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9.2: Outcome: Topic Selection

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    Skills to Develop

    • Analyze strategies for personalizing an assigned topic
    • Analyze strategies for finding a focus for an unassigned topic
    • Analyze strategies for moving from general to specific

    Analyze topic selection activities

    "Misery" in red typeface against a black background. James Caan's and Kathy Bates's names appear in smaller white font above the movie title.

    Figure \(\PageIndex{1}\)

    The main character in the movie Misery is a writer named Paul Sheldon, who after a serious car accident is “rescued” by his self-proclaimed “number one fan,” Annie Wilkes. Annie holds him captive, withholding pain medications and torturing him mentally and physically while demanding that he write a novel that brings her favorite character, Misery Chastaine, back to life. The movie trailer for Misery reads, “Now Paul Sheldon must write as if his life depended on it . . . because it does.”

    This is no one’s ideal writing scenario, nor is it a common one, but the direct association of writing and suffering will not seem far-fetched to anyone who writes. Based on a Stephen King novella of the same name, Misery suggests that even a prolific writer like King, who has written screenplays, novels, short stories, and essays for the past thirty-five years, finds writing difficult, even painful.

    Chances are, if you have ever written a paper, you’ve experienced the uneasiness caused by the combination of a blank page and a looming deadline. Though it may seem counterintuitive, one way to make the process of getting started on a new assignment easier is to look for something that troubles you. Seek out difficulty, find problems. All academic disciplines require students to identify, mull over, and sometimes solve challenging problems.

    We all deal with problems of varying complexity on a daily basis. If we are successful in dealing with life’s challenges, it’s likely that we follow a particular process for meeting these challenges, whether we are conscious of it or not. Here is an example of this process:

    Problem: My car broke down.

    Questions that emerge from this problem: Can I fix it myself? If not, where should I take it to get it fixed? Whom can I trust? Could I get a recommendation from someone?How will I get around while my car is in the shop? In light of the estimate, is it worth getting it fixed or should I trade it in and buy another car?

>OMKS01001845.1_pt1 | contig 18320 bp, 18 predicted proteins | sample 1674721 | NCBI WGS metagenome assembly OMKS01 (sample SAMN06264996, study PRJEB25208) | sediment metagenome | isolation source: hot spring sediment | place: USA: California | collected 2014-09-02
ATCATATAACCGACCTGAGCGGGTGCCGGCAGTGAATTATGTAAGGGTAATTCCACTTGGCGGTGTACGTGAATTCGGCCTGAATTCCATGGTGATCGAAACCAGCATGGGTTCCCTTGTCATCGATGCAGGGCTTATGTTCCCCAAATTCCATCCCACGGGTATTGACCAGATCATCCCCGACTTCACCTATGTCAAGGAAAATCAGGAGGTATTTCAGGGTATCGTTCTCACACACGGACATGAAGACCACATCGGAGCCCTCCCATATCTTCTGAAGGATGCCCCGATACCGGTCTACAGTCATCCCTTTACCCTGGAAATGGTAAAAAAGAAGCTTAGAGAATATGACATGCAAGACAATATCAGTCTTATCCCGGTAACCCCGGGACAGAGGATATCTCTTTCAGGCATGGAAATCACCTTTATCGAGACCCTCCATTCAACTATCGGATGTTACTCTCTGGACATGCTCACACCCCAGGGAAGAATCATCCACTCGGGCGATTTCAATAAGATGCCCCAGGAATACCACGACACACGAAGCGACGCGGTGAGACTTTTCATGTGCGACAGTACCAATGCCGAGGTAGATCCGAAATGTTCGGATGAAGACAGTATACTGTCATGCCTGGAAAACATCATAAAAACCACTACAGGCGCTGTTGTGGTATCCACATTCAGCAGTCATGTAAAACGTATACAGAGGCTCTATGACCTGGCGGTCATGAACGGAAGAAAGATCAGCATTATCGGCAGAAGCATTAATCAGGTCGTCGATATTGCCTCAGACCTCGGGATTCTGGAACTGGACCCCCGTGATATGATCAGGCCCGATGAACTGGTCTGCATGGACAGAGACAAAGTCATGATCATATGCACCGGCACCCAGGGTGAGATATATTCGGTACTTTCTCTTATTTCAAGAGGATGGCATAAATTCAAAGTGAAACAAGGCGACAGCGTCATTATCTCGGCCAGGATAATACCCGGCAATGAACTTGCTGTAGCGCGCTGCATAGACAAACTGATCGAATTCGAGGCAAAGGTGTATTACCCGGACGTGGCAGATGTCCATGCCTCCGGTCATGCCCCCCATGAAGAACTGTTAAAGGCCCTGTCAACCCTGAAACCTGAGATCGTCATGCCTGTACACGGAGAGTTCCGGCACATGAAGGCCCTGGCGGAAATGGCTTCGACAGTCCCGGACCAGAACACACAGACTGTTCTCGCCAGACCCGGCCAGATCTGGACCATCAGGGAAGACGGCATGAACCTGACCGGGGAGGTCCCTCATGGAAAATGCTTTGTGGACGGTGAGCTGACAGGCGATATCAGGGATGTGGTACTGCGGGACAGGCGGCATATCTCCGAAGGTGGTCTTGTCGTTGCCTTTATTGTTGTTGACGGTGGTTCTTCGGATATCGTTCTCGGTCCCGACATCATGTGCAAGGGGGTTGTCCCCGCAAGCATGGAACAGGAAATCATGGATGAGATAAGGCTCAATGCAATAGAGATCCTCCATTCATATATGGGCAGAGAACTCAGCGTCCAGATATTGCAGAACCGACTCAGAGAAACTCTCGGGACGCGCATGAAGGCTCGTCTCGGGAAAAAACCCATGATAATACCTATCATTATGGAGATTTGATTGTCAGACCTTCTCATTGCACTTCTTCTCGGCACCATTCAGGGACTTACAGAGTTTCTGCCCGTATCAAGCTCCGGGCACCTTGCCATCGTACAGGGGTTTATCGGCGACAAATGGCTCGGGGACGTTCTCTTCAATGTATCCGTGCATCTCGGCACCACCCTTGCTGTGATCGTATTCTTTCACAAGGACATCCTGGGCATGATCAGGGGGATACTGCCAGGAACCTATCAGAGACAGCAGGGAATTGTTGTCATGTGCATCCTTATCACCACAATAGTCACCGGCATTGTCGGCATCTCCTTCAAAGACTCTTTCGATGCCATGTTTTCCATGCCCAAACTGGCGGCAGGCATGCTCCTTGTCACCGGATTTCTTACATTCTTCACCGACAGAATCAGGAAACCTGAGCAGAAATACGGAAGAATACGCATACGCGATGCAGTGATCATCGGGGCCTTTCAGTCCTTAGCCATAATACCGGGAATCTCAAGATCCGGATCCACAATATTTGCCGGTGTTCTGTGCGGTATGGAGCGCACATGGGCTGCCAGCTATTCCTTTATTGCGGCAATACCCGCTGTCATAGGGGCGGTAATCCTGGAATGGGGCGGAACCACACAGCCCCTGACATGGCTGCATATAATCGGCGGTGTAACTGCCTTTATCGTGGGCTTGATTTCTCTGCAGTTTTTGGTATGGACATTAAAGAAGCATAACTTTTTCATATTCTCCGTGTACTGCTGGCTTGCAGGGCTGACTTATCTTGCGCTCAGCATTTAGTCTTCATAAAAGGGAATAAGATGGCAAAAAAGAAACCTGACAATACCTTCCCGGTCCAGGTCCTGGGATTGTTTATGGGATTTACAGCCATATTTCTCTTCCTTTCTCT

What is at stake?: If you don’t reflect on these questions and instead take your car to the first dealer you see, you might choose a mechanic who is notorious for overcharging or for sloppy work. Or you might be without wheels for awhile and unable to get to work. Precious time and your hard-earned cash are at stake here. In order to make an informed decision, we must sit with a problem and weigh our options.

    Problems are an expected part of life, and our ability to deal with them can help determine our personal and professional success. In fact, recent studies suggest that the ability to wrestle with problems is what makes a successful leader. Successful leaders, according to Roger Martin, Dean of the Rotman School of Management at the University of Toronto, have one thing in common: the power of “integrative thinking.” Martin borrows the words of F. Scott Fitzgerald, author of The Great Gatsby, to define integrative thinking as “the ability to hold two opposing ideas in mind at the same time and still retain the ability to function.” According to Fitzgerald, integrative thinking is a sign of “first-rate intelligence”; according to Martin, who examined 50 successful managers for his book The Opposable Mind: How Successful Leaders Win Through Integrative Thinking, it is the sign of a successful leader. Integrative thinkers embrace complexity. They sit with problems, and don’t accept only the easy answers. They tap into the tension between two opposing ideas to produce a third idea. And, ultimately, they produce new insights and develop new alternatives. This habit of mind can and should be cultivated (Martin 62).

    Identifying the right topic, and the right problem, is the first part of this habit of mind.

    Graphic titled Topic. Bullet list: Assignment criteria, brainstorm, personal interest, selection, refinement. All text in a blue circle bordered by gray arrows.

    Figure \(\PageIndex{2}\)

    The Learning Activities for This Outcome Include

    • Text: Problems as Process
    • Text: Strategies for Narrowing a Topic
    • Self Check: Topic Selection
    • Try It: Topic Selection

    9.2: Outcome: Topic Selection is shared under a CC BY-NC-SA 4.0 license and was authored, remixed, and/or curated by LibreTexts.

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